February 21, 2019 - From the February, 2019 issue

California Rep. Mike Levin on the Green New Deal & Congressional Climate Action

Long before winning the congressional seat in California’s 49th District, Mike Levin advocated for clean energy and developing the green economy. Representing Orange County and San Diego County coastal communities, Congressmember Levin is one of the few freshman members named to the House Select Committee on the Climate Crisis. In this exclusive TPR interview, Rep. Levin discusses the current outlook of the House of Representatives, his goals for dealing with climate change in a bold and aggressive way, and the policies that will ground the recently announced Green New Deal. He also outlines his new task force to address the safe disposal of waste from the San Onofre nuclear plant.


Mike Levin

"My great hope is that we won't miss the opportunity to build green infrastructure—to help create the clean energy jobs of the future that are so important." —Rep. Mike Levin

Congressmember, in 2018 you repeatedly challenged the then-incumbent Darrell Issa, a climate change denier, to read a beginner’s guide to climate change. Since winning the election to represent the 49th District, you’ve been named to the House Select Committee on the Climate Crisis and the Committee on Natural Resources. You also have recently joined with many of your House colleagues to endorse, in principle, a “Green New Deal.” Elaborate on how the aforementioned will serve your constituents.

Mike Levin: I ran as a clean energy advocate and an environmental attorney with well over a decade of experience in helping to grow the clean energy industry—and yes, I did send Darrell Issa a copy of Climate Change for Beginners during the campaign, along with a letter urging him to acknowledge the scientific consensus around climate change.

At some points in the campaign, it was said that I was “gambling” on the issue of climate change. My belief is that it would have been gambling not to talk about climate change, which I consider to be among the most important issues, if not the most important issue, of our time.

When I got to Congress, I had the incredible honor of being named to the new Select Committee on the Climate Crisis, which I think is named very well: This is a crisis. If you look at the recent National Climate Assessment, the latest report from the Intergovernmental Panel on Climate Change, and the most recent data from NOAA and NASA, there is no question whatsoever that there is a significant climate crisis and that we are contributing to it by virtue of emitting too much carbon into the atmosphere. We need an all-hands-on-deck strategy to get policy outcomes that address climate change in a manner that is mindful of environmental and social justice.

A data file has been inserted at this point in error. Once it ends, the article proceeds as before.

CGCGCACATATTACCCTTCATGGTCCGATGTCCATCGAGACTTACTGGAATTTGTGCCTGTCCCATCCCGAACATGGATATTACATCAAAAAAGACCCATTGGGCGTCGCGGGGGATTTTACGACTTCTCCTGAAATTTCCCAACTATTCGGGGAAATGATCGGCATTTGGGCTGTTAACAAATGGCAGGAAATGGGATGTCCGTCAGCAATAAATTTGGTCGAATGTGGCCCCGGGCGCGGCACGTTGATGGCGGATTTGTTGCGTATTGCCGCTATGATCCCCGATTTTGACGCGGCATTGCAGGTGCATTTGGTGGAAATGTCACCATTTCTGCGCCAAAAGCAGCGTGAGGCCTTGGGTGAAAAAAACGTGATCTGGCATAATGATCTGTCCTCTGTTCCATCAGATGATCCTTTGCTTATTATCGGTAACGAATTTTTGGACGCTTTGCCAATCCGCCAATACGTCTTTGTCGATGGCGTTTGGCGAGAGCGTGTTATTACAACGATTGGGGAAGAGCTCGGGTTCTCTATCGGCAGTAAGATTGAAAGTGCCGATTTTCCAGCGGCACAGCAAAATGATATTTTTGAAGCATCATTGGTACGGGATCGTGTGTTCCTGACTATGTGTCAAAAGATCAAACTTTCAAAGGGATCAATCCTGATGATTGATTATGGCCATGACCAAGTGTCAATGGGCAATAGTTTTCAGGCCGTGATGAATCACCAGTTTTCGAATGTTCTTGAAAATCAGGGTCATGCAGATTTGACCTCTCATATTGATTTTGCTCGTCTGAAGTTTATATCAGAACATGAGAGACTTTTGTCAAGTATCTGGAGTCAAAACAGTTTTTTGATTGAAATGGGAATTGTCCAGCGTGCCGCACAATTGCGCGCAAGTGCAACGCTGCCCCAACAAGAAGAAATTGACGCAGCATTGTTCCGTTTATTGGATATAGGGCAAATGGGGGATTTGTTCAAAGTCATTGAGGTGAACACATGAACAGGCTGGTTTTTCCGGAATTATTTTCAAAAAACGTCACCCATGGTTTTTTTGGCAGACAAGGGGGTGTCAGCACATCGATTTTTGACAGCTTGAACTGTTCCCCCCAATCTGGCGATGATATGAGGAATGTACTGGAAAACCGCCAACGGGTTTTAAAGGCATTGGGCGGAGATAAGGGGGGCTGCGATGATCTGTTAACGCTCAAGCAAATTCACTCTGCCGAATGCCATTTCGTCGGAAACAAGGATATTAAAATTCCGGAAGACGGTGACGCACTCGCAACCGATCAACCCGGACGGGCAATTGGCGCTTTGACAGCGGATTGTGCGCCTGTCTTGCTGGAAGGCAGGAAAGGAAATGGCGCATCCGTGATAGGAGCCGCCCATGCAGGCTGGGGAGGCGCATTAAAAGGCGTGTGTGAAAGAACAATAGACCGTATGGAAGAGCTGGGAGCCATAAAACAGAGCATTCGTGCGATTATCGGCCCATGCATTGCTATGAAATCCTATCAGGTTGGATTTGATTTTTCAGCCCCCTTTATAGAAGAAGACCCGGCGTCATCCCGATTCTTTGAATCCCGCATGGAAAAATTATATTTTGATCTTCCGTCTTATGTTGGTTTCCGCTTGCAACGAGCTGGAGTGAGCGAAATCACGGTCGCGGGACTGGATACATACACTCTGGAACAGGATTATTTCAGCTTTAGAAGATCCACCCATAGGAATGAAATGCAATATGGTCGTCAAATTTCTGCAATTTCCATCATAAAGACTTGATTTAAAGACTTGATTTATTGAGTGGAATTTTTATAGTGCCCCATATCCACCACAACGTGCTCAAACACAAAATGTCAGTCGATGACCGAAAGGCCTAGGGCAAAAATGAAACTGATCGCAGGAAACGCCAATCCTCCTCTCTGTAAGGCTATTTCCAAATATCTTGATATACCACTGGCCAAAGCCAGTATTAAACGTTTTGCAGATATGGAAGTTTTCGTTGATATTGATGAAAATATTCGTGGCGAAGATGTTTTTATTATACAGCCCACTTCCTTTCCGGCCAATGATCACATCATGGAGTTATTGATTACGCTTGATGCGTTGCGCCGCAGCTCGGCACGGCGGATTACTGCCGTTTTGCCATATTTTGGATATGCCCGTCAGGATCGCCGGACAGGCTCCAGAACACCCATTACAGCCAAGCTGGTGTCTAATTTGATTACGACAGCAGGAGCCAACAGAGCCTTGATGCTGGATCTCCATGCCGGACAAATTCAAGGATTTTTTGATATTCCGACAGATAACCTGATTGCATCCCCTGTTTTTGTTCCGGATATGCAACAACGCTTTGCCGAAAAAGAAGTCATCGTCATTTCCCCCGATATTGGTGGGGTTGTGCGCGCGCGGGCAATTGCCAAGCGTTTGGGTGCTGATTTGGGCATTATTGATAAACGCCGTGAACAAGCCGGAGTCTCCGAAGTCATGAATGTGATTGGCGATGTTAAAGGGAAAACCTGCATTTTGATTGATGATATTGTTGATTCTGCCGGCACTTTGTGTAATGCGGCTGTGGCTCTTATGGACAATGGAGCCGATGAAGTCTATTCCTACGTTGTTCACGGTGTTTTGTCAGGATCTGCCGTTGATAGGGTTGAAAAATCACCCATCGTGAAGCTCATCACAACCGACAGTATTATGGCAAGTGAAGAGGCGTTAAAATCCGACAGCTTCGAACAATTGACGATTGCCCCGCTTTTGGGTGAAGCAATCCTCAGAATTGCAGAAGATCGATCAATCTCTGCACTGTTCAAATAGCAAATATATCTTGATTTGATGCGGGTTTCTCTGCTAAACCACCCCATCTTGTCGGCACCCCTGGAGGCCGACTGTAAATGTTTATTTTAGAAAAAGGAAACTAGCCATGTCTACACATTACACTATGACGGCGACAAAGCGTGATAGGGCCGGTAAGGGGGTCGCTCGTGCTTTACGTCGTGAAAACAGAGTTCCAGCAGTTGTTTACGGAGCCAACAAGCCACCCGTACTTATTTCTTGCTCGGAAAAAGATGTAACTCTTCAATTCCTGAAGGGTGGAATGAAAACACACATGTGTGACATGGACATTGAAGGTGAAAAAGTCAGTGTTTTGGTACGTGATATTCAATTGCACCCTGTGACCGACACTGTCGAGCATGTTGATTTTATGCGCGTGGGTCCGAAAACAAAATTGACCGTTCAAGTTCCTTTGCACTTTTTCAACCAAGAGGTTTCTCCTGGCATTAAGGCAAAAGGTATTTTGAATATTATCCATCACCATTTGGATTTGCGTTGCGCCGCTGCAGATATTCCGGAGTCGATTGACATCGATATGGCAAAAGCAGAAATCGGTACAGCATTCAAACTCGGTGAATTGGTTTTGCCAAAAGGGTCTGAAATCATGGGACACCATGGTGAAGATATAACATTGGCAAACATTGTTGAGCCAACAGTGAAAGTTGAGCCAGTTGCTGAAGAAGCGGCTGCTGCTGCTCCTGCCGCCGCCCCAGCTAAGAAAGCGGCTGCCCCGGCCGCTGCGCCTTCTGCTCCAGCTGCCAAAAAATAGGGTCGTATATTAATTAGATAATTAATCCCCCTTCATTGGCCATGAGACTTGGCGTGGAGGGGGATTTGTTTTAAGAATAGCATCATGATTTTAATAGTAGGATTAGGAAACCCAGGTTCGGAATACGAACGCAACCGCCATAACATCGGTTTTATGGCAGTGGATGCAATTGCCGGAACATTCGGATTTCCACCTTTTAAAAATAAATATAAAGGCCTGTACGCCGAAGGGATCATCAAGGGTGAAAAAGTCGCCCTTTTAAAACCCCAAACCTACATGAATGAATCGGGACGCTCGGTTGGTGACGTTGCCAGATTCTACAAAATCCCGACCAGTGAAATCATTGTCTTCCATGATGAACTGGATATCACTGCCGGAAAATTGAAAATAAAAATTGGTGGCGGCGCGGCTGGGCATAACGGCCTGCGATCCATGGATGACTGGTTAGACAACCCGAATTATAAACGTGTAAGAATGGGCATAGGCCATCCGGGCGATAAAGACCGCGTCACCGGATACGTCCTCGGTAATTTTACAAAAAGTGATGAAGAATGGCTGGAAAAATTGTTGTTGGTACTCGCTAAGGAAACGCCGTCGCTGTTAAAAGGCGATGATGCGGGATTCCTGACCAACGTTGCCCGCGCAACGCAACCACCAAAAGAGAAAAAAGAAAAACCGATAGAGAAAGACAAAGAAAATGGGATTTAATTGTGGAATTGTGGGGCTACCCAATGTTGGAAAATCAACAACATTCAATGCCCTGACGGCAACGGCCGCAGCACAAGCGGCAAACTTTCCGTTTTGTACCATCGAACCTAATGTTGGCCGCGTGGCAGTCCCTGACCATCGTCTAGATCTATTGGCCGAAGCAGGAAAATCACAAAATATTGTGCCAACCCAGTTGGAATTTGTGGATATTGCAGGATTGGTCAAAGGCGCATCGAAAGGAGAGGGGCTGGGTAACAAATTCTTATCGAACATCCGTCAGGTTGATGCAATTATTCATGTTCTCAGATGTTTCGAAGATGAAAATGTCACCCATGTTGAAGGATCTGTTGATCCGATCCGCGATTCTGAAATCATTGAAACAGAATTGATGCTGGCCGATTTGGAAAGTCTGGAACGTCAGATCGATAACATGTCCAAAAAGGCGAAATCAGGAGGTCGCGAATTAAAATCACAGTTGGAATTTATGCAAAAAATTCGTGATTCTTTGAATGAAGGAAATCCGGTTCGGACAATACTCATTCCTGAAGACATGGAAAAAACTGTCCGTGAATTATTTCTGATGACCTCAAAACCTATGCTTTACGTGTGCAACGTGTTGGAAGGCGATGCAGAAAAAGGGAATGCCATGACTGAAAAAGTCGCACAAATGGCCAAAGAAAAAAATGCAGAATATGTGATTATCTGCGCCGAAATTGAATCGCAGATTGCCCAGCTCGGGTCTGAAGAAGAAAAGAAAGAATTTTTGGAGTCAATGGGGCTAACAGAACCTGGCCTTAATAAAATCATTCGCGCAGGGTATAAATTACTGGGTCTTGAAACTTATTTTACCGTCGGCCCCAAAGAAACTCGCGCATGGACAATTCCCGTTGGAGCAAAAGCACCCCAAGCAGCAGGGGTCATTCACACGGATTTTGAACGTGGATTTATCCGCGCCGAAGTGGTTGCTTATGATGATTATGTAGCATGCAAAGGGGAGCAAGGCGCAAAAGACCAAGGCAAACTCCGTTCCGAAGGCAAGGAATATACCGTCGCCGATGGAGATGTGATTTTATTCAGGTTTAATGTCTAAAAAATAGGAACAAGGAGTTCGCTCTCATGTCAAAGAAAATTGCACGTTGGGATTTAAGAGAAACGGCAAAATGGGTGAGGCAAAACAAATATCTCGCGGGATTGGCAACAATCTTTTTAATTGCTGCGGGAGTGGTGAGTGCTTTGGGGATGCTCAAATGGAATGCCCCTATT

We have a great opportunity to grow the clean energy industry and jobs of the future, but we’ve got to do so in a way where those who will be most impacted by this transition—the coal miners and the fossil fuel industry workforce—are part of the clean energy solution. That’s what the Green New Deal aims to do, and I was proud to stand alongside Senator Markey, Congressmember Ocasio-Cortez, and so many others in unveiling the resolution.

The resolution itself says a number of things. First: Climate change is deadly serious. It’s already having a detrimental effect on our planet, and we must enact bold policies that fundamentally change course to a sustainable energy future.

It also addresses the myth that a shift to a clean and renewable energy economy has to come at the expense of jobs. Quite the opposite: The Green New Deal and an accelerated transition to renewables will help us grow the clean energy jobs of the future and lift up the middle class.

On the Natural Resources Committee, I sit on two subcommittees: Water, Oceans and Wildlife, chaired by Jared Huffman of Northern California; and Energy and Mineral Resources, chaired by Alan Lowenthal of Long Beach. We committed to holding the first Congressional hearings on climate change in nearly a decade; we started those hearings February 6, and they are ongoing.